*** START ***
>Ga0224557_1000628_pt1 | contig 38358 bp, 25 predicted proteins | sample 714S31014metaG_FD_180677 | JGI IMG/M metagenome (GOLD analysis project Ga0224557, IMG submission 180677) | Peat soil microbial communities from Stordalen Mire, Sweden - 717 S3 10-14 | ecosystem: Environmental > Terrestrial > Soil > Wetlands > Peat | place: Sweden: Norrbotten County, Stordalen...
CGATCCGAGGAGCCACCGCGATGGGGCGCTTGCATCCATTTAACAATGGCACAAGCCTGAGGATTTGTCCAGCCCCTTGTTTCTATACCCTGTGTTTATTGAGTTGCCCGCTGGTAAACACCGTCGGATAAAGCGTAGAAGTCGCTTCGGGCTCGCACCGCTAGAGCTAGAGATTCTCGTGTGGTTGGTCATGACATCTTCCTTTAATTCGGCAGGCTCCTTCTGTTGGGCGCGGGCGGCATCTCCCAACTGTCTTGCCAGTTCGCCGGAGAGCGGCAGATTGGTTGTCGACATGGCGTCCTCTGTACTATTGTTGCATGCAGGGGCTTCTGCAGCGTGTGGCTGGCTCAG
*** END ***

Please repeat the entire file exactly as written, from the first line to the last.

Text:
>Ga0224557_1000628_pt1 | contig 38358 bp, 25 predicted proteins | sample 714S31014metaG_FD_180677 | JGI IMG/M metagenome (GOLD analysis project Ga0224557, IMG submission 180677) | Peat soil microbial communities from Stordalen Mire, Sweden - 717 S3 10-14 | ecosystem: Environmental > Terrestrial > Soil > Wetlands > Peat | place: Sweden: Norrbotten County, Stordalen...
CGATCCGAGGAGCCACCGCGATGGGGCGCTTGCATCCATTTAACAATGGCACAAGCCTGAGGATTTGTCCAGCCCCTTGTTTCTATACCCTGTGTTTATTGAGTTGCCCGCTGGTAAACACCGTCGGATAAAGCGTAGAAGTCGCTTCGGGCTCGCACCGCTAGAGCTAGAGATTCTCGTGTGGTTGGTCATGACATCTTCCTTTAATTCGGCAGGCTCCTTCTGTTGGGCGCGGGCGGCATCTCCCAACTGTCTTGCCAGTTCGCCGGAGAGCGGCAGATTGGTTGTCGACATGGCGTCCTCTGTACTATTGTTGCATGCAGGGGCTTCTGCAGCGTGTGGCTGGCTCAG